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United Kingdom 2016
Directed by
Dexter Fletche
106 minutes
Rated PG

Reviewed by
Chris Thompson
3.5 stars

Eddie The Eagle

Synopsis:  Since he was a boy, Michael ‘Eddie’ Edwards (Taron Egerton) has dreamt of being an Olympian but when he finally accepts that he’s never going to succeed in the kinds of events that feature in the Summer Olympics he switches to the Winter Olympics and, eventually, the only event with no British competitor; ski jumping. Eddie travels to the ski-jumping training camp in Germany where he meets washed-up former American ski-jump champion, Bronson Peary (Hugh Jackman), who’s reduced to driving a snowplough and swigging from his hip flask. Reluctantly, Peary agrees to train Eddie and against all odds, the rank outsider finds himself competing in the 1988 Winter Olympics in Calgary, Alberta.

Eddie the Eagle is a film for all those who never got picked (or always got picked last) for the sporting teams at school. The difference, though, between Eddie and most of the rest of us is that his indefatigable sense of optimism and resilience makes him somehow impervious to the slings and arrows of those who would seek to deter him from pursuing his unlikely dream. It’s the epitome of the ‘heart-warming’ or ‘feel good’ movie and, whilst they might ordinarily be pejorative terms this film mostly gets away with it due in no small part to Egerton’s charming performance and the winning dynamic of his on-screen relationship with Jackman. Between them, they manage to rise above the bulk of the schmaltz and saccharine to give us a triumphant and enjoyable story (based on the life of the real Eddie Edwards who really did go to Calgary, although it feels like there might have been some liberties taken with the actual story).

What doesn’t work as well is the heavy-handedness of the forces of opposition as represented by his father, Terry (Keith Allen) and the head of the British Olympic Committee, Dustin Target (Tim McInnerny). Their one-note, relentless negativity locks those characters into the second dimension and, in the case of Eddie’s father, completely undercuts the inevitable “I’m proud of you, son” moment that has to come at the end. There’s also a brief appearance by Christopher Walken as Peary’s old coach Warren Sharp and a cameo from Jim Broadbent as a BBC Commentator. They’re both great actors but neither gets the opportunity to make very much of their respective roles.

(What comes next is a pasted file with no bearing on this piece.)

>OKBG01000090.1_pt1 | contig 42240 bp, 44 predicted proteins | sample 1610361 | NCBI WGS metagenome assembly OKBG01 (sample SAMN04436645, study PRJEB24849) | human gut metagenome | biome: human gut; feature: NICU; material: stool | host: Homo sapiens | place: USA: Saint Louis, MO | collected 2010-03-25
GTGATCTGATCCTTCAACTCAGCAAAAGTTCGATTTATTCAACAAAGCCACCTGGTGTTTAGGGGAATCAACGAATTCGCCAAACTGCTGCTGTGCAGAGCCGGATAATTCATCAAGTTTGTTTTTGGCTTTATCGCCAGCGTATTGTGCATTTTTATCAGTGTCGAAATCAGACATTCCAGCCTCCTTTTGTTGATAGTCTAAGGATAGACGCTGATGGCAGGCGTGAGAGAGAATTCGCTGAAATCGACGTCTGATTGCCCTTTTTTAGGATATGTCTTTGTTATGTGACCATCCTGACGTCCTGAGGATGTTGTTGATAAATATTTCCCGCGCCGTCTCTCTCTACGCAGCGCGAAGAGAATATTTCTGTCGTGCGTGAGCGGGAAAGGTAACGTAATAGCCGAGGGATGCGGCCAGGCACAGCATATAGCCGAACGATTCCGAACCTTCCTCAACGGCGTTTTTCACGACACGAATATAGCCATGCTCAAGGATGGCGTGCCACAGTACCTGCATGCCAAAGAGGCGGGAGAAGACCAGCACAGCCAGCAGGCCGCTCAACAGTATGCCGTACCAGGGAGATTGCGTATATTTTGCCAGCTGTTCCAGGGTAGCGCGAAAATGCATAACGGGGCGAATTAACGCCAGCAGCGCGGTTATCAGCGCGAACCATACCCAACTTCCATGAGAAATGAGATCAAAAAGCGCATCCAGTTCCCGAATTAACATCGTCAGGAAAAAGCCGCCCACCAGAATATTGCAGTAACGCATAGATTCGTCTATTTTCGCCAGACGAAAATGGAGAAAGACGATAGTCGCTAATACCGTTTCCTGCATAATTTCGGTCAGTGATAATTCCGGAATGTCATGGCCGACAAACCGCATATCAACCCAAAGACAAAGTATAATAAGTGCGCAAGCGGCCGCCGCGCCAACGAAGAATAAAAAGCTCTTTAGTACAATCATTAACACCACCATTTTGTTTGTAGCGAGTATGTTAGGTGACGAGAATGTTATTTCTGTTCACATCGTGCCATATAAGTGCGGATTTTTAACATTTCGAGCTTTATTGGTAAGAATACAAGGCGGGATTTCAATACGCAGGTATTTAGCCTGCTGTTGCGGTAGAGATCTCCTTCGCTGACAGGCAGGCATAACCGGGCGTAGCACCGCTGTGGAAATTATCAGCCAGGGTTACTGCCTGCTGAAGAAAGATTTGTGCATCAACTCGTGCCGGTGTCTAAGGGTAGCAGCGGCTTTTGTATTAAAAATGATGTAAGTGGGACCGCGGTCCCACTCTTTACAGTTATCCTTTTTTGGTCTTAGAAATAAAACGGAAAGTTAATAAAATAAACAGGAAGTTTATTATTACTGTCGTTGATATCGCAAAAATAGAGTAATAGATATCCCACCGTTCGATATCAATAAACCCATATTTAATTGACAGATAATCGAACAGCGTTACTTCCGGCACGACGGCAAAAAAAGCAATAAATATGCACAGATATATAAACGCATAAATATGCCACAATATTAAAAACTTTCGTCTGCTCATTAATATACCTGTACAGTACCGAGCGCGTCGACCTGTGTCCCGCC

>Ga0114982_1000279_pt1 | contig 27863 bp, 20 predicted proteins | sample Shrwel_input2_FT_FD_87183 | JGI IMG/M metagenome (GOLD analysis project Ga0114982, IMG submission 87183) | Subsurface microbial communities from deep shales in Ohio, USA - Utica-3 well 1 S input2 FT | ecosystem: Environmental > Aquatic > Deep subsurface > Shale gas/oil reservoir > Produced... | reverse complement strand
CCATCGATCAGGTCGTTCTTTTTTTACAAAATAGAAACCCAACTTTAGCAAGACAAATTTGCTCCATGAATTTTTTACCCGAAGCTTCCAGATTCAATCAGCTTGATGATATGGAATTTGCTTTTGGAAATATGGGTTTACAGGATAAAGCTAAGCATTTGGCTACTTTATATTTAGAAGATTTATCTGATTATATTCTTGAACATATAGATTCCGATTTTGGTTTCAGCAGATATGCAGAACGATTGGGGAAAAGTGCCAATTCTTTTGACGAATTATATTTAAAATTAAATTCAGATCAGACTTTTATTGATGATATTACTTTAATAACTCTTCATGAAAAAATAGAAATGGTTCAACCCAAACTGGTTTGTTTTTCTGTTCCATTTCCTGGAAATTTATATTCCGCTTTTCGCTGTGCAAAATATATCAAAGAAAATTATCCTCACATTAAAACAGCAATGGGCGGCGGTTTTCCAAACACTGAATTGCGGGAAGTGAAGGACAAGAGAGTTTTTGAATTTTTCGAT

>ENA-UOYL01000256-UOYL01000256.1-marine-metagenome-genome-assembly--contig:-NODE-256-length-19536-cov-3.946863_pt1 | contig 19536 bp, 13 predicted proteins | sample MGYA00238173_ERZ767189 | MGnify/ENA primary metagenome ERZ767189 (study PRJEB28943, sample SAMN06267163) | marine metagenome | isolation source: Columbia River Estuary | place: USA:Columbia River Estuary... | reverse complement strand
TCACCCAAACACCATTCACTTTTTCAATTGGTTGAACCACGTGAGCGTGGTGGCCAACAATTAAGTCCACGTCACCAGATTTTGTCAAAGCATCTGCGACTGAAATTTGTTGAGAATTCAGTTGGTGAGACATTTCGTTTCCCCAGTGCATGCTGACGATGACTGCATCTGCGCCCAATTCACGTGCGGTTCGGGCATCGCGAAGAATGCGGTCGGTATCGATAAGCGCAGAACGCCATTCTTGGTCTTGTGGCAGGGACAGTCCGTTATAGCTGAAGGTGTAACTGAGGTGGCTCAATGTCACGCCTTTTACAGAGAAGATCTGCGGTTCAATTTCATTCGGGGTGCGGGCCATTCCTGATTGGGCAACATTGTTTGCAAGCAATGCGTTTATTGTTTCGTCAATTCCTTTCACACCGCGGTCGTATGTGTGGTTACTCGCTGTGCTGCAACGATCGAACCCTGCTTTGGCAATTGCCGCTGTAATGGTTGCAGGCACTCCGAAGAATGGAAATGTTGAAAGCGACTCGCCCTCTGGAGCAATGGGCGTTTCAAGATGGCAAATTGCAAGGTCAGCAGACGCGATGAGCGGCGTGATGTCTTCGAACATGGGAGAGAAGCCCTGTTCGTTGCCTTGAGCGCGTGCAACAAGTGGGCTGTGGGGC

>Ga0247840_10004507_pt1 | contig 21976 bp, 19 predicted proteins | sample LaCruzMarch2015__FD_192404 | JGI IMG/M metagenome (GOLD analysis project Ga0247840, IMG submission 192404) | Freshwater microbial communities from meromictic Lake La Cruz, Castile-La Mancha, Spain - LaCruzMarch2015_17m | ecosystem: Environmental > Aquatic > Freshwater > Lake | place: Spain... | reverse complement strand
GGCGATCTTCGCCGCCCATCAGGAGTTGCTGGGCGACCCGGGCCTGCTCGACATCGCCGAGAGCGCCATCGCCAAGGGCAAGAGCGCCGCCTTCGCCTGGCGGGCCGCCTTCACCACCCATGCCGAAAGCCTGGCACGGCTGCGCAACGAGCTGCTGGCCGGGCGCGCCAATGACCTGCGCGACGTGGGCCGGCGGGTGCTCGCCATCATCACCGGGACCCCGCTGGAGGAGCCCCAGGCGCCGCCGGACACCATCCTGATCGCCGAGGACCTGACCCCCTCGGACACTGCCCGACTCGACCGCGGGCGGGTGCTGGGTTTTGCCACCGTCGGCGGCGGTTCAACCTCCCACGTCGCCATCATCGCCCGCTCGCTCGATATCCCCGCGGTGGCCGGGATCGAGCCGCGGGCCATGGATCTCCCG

Matthew Margeson’s soundtrack manages to place us well in the era with a very ‘80s sound that, at times, gives a nod toVangellis’ hit music from another Olympic story, Hugh Hudson’s Chariots of Fire (1981).  British actor turned director, Dexter Fletcher (Sunshine on Leith, 2013) brings few surprises to the film, following the well-worn path trodden by underdogs who improbably succeed in achieving their sporting dreams (Coincidentally, the members of the Jamaican bob-sledding team whose very similar story is told in Jon Turtletraub’s 1994 film, Cool Runnings, were also competitors at the 1988 Winter Olympics)

What’s refreshing here, though, is that Eddie’s dream is not of gold medals and standing on the high step of the podium; all he wants is to be an Olympian and, more than most of the other athletes depicted in the film, he embodies those idealistic qualities. When Target disparagingly tells him that the British team doesn’t want to be embarrassed by an amateur, Eddie guilelessly responds that he thought amateur athletes was what the Olympic ideal was all about. That’s really the message of the film.

In the end, despite its shortcomings, there’s more to like than not like about Eddie the Eagle and it’s almost impossible not to come out of it with a smile on your face.




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